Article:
Answers were short, lots of “Yes, sirs” and “No, sirs” as Willis, charged with first-degree murder in the shooting death of Steven Rogers on July 4, 2011, said that somebody else did it.
The jury didn’t buy it and convicted Willis after 90 minutes of deliberations last Friday. After 50 years of practicing law, the result came as no surprise to Michael Costello, Willis’ lawyer, who predicted the result as he headed for the courtroom.
“It’s a guilty verdict – it’s too quick,” the veteran Springfield attorney told a courthouse security officer in the hallway.
Willis, 24, stood ramrod straight as Sangamon County Circuit Judge John Schmidt read the verdict. The family of Steven Rogers broke out in sobs.
If ever there was an innocent victim, it was Rogers, who was just 22 and relaxing with friends in a Grandview apartment when Willis opened fire with an AK-47. Rogers, a student at University of Illinois Springfield, had earned his associate’s degree and was studying communications.
“This is a heartbreaking case,” Costello told the jury during his closing statement. “You have a young man, educated, looking forward to the rest of his life. And he dies.”
Willis neither knew nor saw his victim, who was sitting on a couch watching a movie. The fatal bullet, fired from 320 feet through a break between trees, tore through the wall of the apartment building and into Rogers’ chest. Willis, an infantryman who served a year in Iraq but had never gotten into a firefight, told the jury that he’d been setting off fireworks at his girlfriend’s house. He wanted to shoot the rifle. His girlfriend didn’t want him shooting around her house. And so he walked to the intersection of Ridge and Stephens avenues and opened fire, in the midst of houses and apartments and businesses and cars and streets.
Willis’ demeanor shortly after his arrest was anything but military.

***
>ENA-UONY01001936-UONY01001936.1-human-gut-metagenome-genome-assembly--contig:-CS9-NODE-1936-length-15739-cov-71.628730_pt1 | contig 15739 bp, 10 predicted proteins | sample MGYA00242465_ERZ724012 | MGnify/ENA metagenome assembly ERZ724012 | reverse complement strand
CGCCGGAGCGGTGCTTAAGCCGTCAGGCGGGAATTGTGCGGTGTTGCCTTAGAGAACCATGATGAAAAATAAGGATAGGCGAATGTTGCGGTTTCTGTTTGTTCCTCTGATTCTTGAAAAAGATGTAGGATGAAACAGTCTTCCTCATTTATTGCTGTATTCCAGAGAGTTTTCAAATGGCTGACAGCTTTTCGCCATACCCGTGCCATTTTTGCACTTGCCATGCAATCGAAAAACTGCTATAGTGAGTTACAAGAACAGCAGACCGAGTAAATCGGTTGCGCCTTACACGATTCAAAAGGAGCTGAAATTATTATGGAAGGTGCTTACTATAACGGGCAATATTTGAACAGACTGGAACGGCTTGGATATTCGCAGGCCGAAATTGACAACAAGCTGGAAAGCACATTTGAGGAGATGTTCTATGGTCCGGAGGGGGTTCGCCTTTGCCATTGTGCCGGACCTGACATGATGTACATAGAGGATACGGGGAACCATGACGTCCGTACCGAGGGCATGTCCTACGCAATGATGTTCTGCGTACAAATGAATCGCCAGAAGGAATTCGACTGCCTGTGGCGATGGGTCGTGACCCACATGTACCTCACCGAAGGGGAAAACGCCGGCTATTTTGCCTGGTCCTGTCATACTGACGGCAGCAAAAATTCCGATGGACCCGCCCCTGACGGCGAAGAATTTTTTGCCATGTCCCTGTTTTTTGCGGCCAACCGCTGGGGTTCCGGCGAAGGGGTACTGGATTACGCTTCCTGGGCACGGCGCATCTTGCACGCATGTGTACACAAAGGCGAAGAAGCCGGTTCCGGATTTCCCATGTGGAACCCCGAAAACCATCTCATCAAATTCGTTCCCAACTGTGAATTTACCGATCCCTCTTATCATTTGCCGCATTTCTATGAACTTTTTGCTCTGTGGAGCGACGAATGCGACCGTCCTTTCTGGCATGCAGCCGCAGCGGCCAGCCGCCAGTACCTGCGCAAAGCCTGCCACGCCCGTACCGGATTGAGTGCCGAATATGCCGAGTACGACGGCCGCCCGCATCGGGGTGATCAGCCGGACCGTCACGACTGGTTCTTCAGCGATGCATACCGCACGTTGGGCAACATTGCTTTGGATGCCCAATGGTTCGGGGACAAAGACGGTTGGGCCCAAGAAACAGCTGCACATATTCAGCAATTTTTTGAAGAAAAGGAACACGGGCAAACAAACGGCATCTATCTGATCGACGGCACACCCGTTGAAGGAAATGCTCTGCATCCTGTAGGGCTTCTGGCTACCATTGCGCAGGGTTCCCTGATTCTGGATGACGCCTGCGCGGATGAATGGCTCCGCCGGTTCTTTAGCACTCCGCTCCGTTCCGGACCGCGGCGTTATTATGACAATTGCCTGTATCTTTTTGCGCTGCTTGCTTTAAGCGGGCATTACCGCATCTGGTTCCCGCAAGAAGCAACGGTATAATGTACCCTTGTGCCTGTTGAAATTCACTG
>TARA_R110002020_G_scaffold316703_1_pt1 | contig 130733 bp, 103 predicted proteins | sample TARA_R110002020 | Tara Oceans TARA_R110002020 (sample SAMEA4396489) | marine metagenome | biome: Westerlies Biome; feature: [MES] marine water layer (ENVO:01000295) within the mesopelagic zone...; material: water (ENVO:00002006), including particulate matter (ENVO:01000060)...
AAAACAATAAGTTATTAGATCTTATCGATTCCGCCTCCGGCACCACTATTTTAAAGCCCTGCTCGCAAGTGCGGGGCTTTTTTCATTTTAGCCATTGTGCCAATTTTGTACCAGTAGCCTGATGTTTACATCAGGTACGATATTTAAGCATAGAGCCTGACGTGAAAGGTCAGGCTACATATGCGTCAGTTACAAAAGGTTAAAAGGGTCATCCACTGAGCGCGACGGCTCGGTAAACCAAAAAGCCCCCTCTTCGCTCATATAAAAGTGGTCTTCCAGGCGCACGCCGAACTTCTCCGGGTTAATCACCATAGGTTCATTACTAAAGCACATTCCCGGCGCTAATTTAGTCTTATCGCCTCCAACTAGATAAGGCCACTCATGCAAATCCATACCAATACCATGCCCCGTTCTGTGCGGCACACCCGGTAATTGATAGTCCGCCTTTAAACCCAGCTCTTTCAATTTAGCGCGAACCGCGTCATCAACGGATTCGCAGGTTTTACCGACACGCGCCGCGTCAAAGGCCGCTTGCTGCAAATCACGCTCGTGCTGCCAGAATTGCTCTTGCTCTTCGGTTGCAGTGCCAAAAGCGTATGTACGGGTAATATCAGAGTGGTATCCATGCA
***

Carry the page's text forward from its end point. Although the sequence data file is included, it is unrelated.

“I swear I was shooting up,” Willis told a Sangamon County sheriff’s detective shortly before breaking down in tears in an interview room.
A detective offered some comfort.
“There’s no doubt it was an accident,” the detective told Willis in a video of the defendant’s post-arrest interview by police.
It didn’t matter that Willis didn’t mean to kill anyone. All prosecutors had to prove was that he fired into a building that he knew or should have known was occupied. Prosecutors told the jury that Willis, who lived in Kincaid but was familiar with the area where his girlfriend lived, knew full well that the apartment building wasn’t vacant. Indeed, they said, lights were turned on inside the apartment. And they pointed out that Willis returned to Ridge and Stephens avenues the following morning to pick up shell casings and also stashed the rifle in the basement of his girlfriend’s house, underneath stairs.
“There has never been an innocent man who went so far to cover his tracks,” assistant state’s attorney Sara Velde told the jury during closing statements.
Willis told the jury that an acquaintance unfamiliar with firearms shot the rifle parallel to the ground and toward the apartment. Willis said that he aimed at the sky. After the shooting was done, Willis said that he and the acquaintance returned to the party at his girlfriend’s house and set off more fireworks. He said he heard sirens about 15 minutes later, but didn’t worry after a passing motorist said that someone had been injured by fireworks.
“I didn’t have anything to do with that dude dying – I know that much,” Willis said.
Willis told the jury that he received weapons training in the army and was considered an expert shot at 500 yards, a point prosecutors hammered during closing statements.
“Who’s the marksman?” assistant state’s attorney Jay Magnuson asked repeatedly.
Willis’ sentencing is set for Sept. 12.
Staff writer Patrick Yeagle contributed to this report.
Contact Bruce Rushton at firstname.lastname@example.org.